Chronic bronchitis is characterized by mucociliary dysfunction resulting from structural and functional defects of cilia and the secretory apparatus. The combination of hypersecretion and ciliary impairment leads to disruption of mucociliary interaction and hence the accumulation of secretions in the lower airways. Cigarette smoke appears to play a critical role in the pathogenesis of chronic bronchitis-associated mucociliary dysfunction. While the excessive lower airway secretions may have only minor effects on the natural course of airflow obstruction, they could transiently compromise airway function during acute exacerbations. In addition, altered aerosol deposition in the airways resulting from excessive airway secretions could influence the airway responses to inhaled irritants and pharmacologic agents. There are currently no direct, non-invasive methods available to assess the quantity and distribution of airway secretions in vivo. Indirect indices such as cough frequency, sputum volume, respiratory function, and mucociliary clearance are nonspecific and subject to misinterpretation. The clinical utility of mucotropic pharmacologic agents and of physical maneuvers directed at removing excessive lower airway secretions is therefore difficult to evaluate objectively.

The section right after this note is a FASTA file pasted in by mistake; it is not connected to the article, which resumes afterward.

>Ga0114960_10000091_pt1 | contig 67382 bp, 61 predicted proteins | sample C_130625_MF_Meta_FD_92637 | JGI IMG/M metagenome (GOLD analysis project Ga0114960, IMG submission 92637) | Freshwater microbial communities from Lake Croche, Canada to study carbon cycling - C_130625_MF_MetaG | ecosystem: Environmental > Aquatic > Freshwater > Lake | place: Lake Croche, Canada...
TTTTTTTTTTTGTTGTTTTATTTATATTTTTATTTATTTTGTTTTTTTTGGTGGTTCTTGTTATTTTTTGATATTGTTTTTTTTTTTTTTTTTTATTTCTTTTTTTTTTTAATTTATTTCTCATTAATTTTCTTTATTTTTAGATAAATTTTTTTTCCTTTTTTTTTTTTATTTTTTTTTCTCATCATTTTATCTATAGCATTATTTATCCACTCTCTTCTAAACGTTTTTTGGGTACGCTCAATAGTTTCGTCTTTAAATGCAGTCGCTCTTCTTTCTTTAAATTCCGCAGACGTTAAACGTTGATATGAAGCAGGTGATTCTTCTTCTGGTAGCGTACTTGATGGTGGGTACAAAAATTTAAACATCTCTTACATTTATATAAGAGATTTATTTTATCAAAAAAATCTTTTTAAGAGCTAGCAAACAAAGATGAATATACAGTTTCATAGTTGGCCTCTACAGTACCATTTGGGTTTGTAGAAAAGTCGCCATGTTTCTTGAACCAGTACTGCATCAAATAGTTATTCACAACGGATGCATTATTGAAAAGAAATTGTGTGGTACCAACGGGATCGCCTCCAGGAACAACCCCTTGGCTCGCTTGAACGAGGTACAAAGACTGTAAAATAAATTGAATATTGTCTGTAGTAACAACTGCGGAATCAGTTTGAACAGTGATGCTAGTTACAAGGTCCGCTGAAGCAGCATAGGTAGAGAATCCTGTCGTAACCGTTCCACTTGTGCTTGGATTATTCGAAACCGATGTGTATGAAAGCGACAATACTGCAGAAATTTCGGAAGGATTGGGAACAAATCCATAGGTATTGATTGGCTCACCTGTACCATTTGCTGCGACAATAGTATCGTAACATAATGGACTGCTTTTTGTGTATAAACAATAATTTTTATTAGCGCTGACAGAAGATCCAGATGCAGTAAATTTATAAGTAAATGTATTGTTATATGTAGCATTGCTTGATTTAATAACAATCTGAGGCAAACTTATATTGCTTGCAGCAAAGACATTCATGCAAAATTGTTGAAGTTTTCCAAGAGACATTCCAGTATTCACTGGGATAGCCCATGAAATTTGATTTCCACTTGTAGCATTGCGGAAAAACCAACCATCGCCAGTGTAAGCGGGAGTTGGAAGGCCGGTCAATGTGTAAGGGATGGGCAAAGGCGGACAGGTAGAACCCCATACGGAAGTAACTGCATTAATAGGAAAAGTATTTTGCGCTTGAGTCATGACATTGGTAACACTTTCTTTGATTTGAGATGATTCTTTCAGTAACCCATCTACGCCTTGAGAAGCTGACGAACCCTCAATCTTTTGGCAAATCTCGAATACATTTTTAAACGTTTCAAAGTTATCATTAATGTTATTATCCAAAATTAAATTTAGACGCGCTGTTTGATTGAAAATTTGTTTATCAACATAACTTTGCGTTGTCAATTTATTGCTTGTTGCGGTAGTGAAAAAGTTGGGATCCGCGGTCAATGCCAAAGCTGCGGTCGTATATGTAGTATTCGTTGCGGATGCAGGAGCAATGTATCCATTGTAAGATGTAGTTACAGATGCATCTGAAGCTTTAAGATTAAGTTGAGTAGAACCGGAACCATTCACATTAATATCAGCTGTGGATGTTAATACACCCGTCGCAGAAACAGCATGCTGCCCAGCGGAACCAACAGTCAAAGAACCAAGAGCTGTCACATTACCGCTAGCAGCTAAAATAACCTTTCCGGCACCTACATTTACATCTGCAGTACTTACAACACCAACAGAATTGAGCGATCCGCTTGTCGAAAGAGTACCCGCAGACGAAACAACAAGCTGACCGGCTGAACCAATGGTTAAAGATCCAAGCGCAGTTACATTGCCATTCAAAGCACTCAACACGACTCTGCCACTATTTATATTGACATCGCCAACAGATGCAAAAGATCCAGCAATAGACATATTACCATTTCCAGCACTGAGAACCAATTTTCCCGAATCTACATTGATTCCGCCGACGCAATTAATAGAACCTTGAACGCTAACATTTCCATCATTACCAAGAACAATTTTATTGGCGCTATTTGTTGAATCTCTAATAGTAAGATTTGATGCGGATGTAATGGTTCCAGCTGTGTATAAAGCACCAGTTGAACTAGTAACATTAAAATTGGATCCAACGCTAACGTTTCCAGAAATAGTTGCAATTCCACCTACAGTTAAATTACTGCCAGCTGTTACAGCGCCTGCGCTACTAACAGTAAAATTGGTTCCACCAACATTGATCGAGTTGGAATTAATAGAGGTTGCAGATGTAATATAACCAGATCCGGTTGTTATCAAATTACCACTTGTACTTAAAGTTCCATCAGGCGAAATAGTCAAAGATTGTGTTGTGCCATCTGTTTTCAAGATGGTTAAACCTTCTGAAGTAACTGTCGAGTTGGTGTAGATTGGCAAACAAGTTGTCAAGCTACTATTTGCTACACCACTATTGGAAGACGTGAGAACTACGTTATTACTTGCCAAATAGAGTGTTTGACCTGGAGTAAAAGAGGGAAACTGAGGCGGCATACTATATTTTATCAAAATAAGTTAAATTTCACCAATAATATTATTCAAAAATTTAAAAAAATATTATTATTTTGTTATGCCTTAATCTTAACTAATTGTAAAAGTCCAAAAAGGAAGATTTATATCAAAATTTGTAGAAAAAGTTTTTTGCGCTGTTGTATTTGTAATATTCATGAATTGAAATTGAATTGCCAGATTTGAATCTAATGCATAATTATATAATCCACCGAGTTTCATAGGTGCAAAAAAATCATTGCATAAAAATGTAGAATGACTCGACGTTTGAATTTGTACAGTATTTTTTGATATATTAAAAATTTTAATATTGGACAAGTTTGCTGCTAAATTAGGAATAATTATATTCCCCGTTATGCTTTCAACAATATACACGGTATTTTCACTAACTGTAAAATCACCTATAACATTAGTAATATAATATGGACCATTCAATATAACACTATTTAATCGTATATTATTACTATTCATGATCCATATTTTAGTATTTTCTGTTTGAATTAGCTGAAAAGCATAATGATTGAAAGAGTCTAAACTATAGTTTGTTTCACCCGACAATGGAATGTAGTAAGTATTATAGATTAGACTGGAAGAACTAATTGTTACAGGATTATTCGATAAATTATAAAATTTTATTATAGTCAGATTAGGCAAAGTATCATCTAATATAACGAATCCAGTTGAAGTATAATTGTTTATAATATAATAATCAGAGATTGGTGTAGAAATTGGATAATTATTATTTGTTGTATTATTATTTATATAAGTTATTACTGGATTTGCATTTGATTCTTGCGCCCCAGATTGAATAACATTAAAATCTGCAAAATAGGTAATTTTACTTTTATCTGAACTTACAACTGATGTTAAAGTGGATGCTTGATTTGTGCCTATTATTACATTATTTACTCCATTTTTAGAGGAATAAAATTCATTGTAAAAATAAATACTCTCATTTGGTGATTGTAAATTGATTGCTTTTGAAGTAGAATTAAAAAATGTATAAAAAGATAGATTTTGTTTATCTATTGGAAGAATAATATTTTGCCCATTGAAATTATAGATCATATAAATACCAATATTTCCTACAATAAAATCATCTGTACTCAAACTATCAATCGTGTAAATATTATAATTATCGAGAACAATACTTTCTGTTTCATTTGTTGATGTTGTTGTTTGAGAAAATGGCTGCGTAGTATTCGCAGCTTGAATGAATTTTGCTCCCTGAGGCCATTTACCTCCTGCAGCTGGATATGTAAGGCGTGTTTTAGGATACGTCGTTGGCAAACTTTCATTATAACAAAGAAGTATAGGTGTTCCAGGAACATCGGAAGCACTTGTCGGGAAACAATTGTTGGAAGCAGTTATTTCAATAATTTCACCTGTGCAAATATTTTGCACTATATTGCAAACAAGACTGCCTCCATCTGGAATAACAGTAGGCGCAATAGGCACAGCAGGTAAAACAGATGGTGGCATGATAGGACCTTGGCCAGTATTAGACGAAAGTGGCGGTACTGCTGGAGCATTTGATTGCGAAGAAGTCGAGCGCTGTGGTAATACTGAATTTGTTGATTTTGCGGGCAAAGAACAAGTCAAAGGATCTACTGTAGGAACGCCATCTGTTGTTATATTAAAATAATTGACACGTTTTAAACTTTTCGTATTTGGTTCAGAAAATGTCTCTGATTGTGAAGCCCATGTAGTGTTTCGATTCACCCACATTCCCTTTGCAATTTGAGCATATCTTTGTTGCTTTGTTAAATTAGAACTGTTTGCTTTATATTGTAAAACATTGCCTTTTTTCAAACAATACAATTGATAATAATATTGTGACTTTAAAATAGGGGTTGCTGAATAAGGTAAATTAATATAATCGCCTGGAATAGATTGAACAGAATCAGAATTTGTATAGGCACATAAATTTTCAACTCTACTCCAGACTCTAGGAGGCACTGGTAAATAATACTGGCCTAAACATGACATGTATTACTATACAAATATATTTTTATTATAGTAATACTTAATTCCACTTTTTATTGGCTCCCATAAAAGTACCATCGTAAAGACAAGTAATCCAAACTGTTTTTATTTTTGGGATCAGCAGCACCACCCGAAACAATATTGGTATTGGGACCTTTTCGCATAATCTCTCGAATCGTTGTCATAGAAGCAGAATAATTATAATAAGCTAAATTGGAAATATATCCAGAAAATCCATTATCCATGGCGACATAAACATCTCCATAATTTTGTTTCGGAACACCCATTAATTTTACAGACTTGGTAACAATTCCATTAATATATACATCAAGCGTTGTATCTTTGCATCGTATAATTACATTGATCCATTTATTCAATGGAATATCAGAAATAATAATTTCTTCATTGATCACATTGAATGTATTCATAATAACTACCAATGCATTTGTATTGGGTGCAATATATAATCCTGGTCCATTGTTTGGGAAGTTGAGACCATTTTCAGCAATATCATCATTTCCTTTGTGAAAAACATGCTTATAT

ASJC Scopus subject areas
- Pulmonary and Respiratory Medicine
- Critical Care and Intensive Care Medicine
- Cardiology and Cardiovascular Medicine